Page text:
Bells and Clock
The bells are housed in our historic bell tower. Until the beginning of the twentieth century there were six bells, the oldest dating from 1693, these were recast into a peal of eight in 1909.
The present eight bells are housed in a frame built by Alfred Bowell in 1909. The majority of bell towers in the country have six bells, with only around 30% having eight bells.
1693 Tenor (of 6) cast by John Hodson.
1745 Treble and 5th (of 6) cast by Thomas Lester.
1758 3rd (of 6) cast by Lester & Pack.
1775 2nd (of 6) cast by Pack & Chapman.
1777 4th (of 6) cast by Pack & Chapman.
1909 Bells recast into a ring of 8 by Alfred Bowell.
More information about our team of Bellringers here.
The clock is in daily use by many in the village. It is linked to the tenor bell in the tower and can be heard chiming through much of the village.
The provenance of the church clock is uncertain. Pending further research we offer the following various and conflicting schools of thought:
1. The Diocesan Archivist has dated it to around 1740.
2. It was built at Marden’s West End Forge.
3. It was built by a Tippen in the 19th century.
4. It was built by a Mr Snachell in the 19th century.
It has for long been the Tippen family tradition that it is a Tippen clock. There were Typpens in Cranbrook around the time of the Armada. James Tippen, (born around 1801 in Maidstone), his grandson (also James) and great-grandson F.W., were clockmakers all (F.W. operating in Marden from around 1880 onwards). Although it has always been thought that either F.W. or his father built this clock, neither of them would be in line with the archivist’s date. Nevertheless the long family clockmaking tradition suggests that it could well have been built by a Tippen and around 1740.
The name 'Snachell' is engraved on the back of the clock. A Mr Snachell was a contemporary of F.W. Tippen (he too thus being some 140 years later than the Archivist’s estimate: was there an earlier clockmaking Snachell?).
If in fact the clock is 19th century rather than 18th, then the Tippen/Snachell connection might be explained in one of two ways:
(1) if the clock was made by a Tippen, it might have been owing to his nonconformist allegiances (the Tippens from 1800 onwards were Wesleyan Methodists) that he was not involved in its maintenance - the name Snachell being engraved by said gentleman at some later date during substantial renovation;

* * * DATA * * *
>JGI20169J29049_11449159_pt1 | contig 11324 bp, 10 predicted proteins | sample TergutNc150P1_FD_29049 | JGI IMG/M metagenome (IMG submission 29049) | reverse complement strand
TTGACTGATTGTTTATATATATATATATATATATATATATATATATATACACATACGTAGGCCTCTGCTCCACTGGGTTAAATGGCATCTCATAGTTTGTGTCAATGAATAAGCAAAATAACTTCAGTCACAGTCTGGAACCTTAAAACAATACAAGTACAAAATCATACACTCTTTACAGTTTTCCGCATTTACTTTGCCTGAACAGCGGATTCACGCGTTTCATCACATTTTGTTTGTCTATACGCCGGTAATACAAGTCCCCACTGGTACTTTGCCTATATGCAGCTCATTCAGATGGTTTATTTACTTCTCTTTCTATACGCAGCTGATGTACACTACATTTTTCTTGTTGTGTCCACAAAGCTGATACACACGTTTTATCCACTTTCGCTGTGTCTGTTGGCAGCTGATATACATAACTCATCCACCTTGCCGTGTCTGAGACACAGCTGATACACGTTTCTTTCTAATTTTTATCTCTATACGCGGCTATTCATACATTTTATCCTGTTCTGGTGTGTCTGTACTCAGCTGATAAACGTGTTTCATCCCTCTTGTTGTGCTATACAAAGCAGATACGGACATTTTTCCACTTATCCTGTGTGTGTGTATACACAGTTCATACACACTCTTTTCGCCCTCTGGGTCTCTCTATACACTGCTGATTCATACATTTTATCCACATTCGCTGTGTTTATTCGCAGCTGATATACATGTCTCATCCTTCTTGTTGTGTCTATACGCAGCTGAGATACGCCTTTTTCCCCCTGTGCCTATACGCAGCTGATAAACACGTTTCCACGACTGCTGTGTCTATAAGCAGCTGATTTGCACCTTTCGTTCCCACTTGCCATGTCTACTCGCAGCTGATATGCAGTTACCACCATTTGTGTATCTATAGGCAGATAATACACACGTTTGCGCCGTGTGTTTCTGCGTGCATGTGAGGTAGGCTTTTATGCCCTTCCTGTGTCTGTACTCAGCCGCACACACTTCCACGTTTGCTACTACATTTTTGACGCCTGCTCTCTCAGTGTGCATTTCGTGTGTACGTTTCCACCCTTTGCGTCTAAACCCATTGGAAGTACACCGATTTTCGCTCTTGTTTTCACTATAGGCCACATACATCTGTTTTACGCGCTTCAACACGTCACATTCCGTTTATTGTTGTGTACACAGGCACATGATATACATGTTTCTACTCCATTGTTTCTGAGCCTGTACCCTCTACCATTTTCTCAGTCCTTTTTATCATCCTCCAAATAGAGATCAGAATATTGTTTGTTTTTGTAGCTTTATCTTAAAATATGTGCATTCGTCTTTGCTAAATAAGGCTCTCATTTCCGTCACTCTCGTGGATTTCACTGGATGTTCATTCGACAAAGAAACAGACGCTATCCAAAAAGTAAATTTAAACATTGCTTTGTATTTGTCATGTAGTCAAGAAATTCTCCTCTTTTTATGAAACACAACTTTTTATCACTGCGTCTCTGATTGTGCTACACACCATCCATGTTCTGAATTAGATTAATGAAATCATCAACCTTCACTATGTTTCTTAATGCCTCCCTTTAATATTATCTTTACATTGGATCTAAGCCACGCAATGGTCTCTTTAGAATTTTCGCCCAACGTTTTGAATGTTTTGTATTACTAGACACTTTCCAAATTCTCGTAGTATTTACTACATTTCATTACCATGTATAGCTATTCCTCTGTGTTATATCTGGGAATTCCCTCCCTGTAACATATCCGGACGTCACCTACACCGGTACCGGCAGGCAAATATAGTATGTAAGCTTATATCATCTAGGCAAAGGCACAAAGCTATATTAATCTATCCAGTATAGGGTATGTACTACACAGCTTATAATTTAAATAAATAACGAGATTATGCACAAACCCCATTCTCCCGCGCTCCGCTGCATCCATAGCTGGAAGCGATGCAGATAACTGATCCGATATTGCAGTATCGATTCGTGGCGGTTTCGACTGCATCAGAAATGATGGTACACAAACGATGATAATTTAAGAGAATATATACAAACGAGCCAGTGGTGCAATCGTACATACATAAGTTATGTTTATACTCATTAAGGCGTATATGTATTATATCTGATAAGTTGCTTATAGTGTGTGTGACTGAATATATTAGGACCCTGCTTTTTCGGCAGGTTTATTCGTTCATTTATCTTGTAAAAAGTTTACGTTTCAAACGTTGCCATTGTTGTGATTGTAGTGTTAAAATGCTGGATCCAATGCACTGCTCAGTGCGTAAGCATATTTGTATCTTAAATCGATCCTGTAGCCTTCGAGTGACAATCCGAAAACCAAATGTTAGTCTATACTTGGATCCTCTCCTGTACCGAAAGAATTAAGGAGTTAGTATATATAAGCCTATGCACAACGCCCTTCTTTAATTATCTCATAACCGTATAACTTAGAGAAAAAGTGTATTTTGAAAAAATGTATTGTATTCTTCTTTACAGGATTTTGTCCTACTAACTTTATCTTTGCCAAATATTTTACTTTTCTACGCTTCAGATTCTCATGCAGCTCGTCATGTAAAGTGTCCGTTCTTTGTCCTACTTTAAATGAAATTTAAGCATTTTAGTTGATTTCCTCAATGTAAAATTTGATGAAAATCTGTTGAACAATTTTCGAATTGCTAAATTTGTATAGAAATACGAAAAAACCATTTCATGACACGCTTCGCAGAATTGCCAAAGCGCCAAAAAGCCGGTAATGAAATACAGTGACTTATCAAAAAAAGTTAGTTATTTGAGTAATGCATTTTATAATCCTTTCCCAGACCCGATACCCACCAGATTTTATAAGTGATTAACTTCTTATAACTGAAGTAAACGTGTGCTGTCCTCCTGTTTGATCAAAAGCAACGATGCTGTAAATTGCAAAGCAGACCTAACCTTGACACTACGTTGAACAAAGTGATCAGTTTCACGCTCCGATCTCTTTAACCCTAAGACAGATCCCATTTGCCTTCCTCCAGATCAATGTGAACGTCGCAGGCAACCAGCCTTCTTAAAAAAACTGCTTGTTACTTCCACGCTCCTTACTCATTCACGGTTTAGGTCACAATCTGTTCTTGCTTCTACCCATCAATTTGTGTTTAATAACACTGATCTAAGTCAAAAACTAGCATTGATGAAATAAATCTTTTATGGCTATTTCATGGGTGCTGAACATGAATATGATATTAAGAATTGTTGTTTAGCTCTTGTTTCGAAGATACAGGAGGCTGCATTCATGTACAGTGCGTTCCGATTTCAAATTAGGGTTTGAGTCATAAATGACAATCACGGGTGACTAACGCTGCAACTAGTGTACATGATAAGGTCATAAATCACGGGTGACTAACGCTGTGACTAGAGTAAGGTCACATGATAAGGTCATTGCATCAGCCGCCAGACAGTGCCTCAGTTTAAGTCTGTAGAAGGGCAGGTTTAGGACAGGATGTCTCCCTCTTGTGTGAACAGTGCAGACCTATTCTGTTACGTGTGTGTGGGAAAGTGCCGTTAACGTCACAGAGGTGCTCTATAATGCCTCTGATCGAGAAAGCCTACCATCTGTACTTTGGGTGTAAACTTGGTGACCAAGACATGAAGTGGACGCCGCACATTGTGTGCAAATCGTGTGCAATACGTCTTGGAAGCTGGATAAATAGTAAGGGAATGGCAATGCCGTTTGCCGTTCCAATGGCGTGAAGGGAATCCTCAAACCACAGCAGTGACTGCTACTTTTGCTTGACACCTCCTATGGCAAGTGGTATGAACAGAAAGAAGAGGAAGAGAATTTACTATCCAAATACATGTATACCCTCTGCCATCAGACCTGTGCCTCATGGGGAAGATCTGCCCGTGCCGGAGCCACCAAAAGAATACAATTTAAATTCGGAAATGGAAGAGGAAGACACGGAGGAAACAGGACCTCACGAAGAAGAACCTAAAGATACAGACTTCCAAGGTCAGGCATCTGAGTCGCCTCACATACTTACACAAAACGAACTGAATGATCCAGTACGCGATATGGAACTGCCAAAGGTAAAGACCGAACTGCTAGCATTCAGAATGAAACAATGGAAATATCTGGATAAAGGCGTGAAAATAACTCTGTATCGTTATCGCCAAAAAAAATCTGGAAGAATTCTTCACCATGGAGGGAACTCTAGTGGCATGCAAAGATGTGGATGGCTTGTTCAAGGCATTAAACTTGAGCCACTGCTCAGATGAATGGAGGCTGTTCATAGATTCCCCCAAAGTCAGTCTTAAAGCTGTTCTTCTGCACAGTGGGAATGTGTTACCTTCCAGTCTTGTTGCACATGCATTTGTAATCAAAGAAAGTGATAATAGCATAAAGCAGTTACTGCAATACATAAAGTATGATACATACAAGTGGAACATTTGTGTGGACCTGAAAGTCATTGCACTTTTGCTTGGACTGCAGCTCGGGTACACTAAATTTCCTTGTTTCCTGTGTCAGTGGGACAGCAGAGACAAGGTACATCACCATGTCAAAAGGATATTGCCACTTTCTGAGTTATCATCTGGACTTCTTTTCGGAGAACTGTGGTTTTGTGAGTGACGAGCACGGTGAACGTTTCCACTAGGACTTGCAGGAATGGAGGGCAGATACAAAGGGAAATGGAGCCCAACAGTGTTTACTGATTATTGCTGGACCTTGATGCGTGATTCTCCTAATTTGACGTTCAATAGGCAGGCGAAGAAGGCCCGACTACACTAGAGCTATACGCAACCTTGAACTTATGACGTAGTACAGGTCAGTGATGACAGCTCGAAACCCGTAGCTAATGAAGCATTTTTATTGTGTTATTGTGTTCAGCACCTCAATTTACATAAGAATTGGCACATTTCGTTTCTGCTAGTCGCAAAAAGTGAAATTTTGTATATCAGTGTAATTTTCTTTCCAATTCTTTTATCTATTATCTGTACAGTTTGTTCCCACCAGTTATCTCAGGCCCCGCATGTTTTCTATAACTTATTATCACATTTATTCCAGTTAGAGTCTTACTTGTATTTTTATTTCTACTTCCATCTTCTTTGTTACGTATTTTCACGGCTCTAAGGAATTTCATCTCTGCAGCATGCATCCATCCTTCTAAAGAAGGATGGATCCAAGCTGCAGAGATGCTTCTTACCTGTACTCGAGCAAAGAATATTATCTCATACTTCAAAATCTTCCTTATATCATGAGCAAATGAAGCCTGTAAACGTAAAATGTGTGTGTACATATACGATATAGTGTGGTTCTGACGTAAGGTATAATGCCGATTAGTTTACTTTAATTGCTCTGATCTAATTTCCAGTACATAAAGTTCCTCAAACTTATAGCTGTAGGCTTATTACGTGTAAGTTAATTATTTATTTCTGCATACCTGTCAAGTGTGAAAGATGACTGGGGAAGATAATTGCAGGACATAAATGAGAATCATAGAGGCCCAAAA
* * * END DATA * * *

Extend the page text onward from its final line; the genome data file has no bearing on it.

or (2) if it is in fact a Snachell clock then F.W. Tippen (being a prominent villager and clockmaker) might have been regularly involved in its maintenance.
In recent years the clock has been restored by Hop Engineering of Staplehurst. It is wound by hand twice a week. When adjusting the time it can only be moved forwards, so whereas the start of summer time is an easy job, in October it has to be moved on through eleven hours (the striking mechanism is silenced whilst this is going on!).
George Gilham, a former Verger, loved that clock. He it was who wound it in his day. If he could have chosen a place to die it would have been up by the clock, and so it happened. (Being the very private person he was, he would have been less pleased that both the ambulance and the fire engine had to be called to get him down.)
Our request for reader response has brought forth the following snippets of local clock- and watchmaking history:
1774 – From a diary kept by John Williams, a Marden youngster apprenticed to a Milton solicitor: he has a watch made by Mr Couchman and pays for it (via his father in Marden) in guinea instalments (a guinea = £1.05)
1797 Vestry Book
To Thomas Brattle "for keeping the Church Clock in repair: 10s-0d" (ten shillings = 50p)
1834 Vestry Book
£1-10s (£1.50) "To 1 year's Salary for looking after the Church Clock". Settled Godfrey Emberson.
Mrs Emberson (Head) wife of a watch maker
William Snashall watch maker
1863 Vestry Book
Benjamin Dengate "for attending the Church Clock"
If anyone can shed better light on any of this, we should very much welcome it.
If you have any further infomation or would like to know more, please email: email@example.com